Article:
Review: ‘What the Constitution Means to Me,’ amended for Los Angeles, retains its power

Maria Dizzia takes on the role of Heidi Schreck in “What the Constitution Means to Me” at the Mark Taper Forum in Los Angeles.
(Brian van der Brug/Los Angeles Times)

Let me preface this review of Heidi Schreck’s “What the Constitution Means to Me” with a strong plea to every man, woman and mature teenager in the Los Angeles area to see this play, which opened Friday at the Mark Taper Forum.

At a time when the Constitution is being assailed by those who have sworn an oath to defend it, this buoyant and often-stirring civics lesson is the theatrical curriculum Americans desperately need now.

As much a play as a performance piece, “What the Constitution Means to Me” reveals with courageous poignancy the way our nation’s founding legal document intersects with the choices, opportunities, relationships and destinies of those who have had to fight for their foothold in our imperfect democracy.


Schreck is no longer performing in the work. For the L.A. premiere, Maria Dizzia, a New York actress who is part of the same community of downtown artists as Schreck, takes over the role of Heidi.

“Hi, I’m Heidi,” she begins, eliciting scattered laughter from those aware that she is only playing the author, who last spring played herself on Broadway to much adulation. It’s mildly disorienting for those of us who have seen Schreck’s incandescent performance.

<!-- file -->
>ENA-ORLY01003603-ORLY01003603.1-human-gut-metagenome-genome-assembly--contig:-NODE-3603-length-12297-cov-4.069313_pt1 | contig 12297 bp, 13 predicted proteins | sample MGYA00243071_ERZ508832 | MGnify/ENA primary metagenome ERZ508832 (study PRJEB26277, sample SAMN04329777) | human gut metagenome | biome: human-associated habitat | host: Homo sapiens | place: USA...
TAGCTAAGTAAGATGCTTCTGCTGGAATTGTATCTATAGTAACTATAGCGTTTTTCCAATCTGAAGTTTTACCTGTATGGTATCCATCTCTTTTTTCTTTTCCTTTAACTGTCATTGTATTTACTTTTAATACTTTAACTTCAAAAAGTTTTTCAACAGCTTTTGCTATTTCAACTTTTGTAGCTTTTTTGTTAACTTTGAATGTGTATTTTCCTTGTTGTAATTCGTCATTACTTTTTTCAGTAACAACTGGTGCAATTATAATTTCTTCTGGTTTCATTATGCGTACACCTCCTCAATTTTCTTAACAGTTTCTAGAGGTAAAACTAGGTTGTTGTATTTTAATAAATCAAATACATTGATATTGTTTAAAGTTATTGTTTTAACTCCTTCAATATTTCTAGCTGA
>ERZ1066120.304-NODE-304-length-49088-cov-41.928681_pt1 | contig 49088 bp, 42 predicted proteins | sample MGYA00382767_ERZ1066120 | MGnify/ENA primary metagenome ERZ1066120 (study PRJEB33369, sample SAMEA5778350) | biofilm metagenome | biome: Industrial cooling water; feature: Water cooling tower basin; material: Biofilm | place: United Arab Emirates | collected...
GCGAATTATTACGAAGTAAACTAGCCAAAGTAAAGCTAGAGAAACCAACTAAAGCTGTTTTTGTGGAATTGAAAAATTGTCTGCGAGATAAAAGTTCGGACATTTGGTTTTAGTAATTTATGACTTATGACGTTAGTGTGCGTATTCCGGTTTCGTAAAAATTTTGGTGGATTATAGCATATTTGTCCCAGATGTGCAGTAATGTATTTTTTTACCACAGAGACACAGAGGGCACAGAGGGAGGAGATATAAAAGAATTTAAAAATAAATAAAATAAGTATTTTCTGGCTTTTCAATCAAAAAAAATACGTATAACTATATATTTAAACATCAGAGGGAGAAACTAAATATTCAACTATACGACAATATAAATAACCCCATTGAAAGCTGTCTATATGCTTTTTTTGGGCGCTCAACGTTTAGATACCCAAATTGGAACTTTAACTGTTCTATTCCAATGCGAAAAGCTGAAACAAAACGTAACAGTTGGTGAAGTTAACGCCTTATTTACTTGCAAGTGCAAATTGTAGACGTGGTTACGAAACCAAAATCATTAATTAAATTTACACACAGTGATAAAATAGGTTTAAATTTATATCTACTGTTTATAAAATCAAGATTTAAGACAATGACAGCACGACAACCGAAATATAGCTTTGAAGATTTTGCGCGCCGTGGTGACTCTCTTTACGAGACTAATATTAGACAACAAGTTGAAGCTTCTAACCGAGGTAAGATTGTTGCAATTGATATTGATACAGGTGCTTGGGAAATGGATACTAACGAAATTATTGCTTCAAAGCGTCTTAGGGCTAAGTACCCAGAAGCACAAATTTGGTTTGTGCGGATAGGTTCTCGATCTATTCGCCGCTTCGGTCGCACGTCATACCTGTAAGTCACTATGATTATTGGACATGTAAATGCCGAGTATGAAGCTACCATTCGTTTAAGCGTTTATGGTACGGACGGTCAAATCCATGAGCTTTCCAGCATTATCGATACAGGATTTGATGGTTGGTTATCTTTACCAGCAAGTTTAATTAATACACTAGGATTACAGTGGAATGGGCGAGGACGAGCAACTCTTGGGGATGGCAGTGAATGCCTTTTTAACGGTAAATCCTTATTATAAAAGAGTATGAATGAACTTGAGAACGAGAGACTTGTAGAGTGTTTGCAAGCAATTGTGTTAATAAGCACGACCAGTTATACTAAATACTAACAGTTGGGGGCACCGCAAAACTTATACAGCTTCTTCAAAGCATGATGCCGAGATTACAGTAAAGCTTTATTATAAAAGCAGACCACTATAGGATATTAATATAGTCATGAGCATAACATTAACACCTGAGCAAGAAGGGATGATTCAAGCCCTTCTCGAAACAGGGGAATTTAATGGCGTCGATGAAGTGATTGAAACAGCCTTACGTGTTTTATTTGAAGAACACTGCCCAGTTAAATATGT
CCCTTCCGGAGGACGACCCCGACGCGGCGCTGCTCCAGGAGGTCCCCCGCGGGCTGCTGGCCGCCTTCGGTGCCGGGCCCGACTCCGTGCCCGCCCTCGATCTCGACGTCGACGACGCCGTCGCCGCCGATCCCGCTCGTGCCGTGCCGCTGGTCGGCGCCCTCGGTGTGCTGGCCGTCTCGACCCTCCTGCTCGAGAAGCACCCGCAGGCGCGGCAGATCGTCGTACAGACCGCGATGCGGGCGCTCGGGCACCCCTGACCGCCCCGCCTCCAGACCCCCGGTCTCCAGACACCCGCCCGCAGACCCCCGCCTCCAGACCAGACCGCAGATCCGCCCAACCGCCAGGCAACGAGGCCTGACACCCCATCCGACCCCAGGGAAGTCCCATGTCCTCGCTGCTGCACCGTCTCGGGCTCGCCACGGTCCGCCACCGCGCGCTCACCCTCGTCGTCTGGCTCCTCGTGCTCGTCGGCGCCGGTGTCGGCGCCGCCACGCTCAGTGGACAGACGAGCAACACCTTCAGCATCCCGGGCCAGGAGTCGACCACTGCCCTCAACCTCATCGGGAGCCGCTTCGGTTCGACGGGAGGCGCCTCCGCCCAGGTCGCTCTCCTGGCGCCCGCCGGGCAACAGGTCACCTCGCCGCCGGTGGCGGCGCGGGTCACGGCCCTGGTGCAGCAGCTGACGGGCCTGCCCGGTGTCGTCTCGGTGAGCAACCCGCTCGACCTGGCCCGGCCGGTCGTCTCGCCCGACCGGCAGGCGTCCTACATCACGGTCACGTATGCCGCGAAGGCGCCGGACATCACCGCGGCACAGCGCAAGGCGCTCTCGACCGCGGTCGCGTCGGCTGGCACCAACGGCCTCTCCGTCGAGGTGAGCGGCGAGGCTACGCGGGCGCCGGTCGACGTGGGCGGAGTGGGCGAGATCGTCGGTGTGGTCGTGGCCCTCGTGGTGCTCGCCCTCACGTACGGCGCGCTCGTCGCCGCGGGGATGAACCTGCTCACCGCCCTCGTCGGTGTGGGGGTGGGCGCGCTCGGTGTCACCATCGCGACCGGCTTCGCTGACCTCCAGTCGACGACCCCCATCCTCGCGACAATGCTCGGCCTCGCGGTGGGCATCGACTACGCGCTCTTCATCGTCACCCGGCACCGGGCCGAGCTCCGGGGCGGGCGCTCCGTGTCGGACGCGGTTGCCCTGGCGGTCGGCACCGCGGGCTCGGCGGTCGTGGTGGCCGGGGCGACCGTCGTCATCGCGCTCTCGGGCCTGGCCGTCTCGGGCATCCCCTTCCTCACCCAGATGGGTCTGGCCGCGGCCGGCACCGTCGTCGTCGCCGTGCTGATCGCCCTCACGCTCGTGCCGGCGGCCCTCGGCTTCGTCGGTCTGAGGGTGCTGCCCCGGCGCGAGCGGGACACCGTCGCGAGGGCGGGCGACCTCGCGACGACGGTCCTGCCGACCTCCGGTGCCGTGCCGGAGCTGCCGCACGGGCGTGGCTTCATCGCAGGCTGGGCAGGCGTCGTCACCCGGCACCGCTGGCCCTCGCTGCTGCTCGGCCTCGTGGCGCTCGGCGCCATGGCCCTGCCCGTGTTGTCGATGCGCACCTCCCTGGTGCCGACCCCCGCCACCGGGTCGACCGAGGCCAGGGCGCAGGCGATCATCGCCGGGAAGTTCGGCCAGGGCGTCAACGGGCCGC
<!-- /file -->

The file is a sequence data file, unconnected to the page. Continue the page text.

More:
But the potential awkwardness of this masquerade doesn’t seem to faze Dizzia. She apes a few mannerisms and copies the occasional cadence. But rather than offer an impersonation, she honors the play by zeroing in on its ultimate import: the never-ending struggle of women to secure the rights that will allow them to determine their own futures.

Dizzia’s relationship to Schreck’s autobiographical material obviously isn’t the same. The personal feeling that colored Schreck’s performance — the way emotion would flush across her face as she recounted a long heritage of women brutalized by husbands and fathers — can’t be duplicated.

The pauses that hauntingly register the intergenerational trauma aren’t as resonant. But Schreck’s story is larger than Schreck. That was the whole point of sharing it. And Dizzia brings to life the maddening, mournful history of how women’s bodies have been abused by our laws and the male-dominated courts imperiously interpreting them.

Mike Iveson plays the Legionnaire running the debate in “What the Constitution Means to Me.”
(Brian van der Brug/Los Angeles Times)

If the show sounds like it might have a medicinal aftertaste, rest assured that “What the Constitution Means to Me” is playful, often amusing and at times piercing in its pathos. The conceit of the play is that Schreck, a champion orator who racked up college scholarship money when she was a teen giving speeches around the country on the U.S. Constitution, is re-creating a contest in which she came out on top.

The production, directed by Oliver Butler, is set in a kind of diorama version of the American Legion hall in which Schreck shined before her hometown audience in Wenatchee, Wash. The set isn’t meant to be naturalistic. The character of Heidi explains that scenic designer Rachel Hauck helped her reconstruct it from her dreams. “It’s like one of those crime victim drawings,” she says with characteristic light mockery.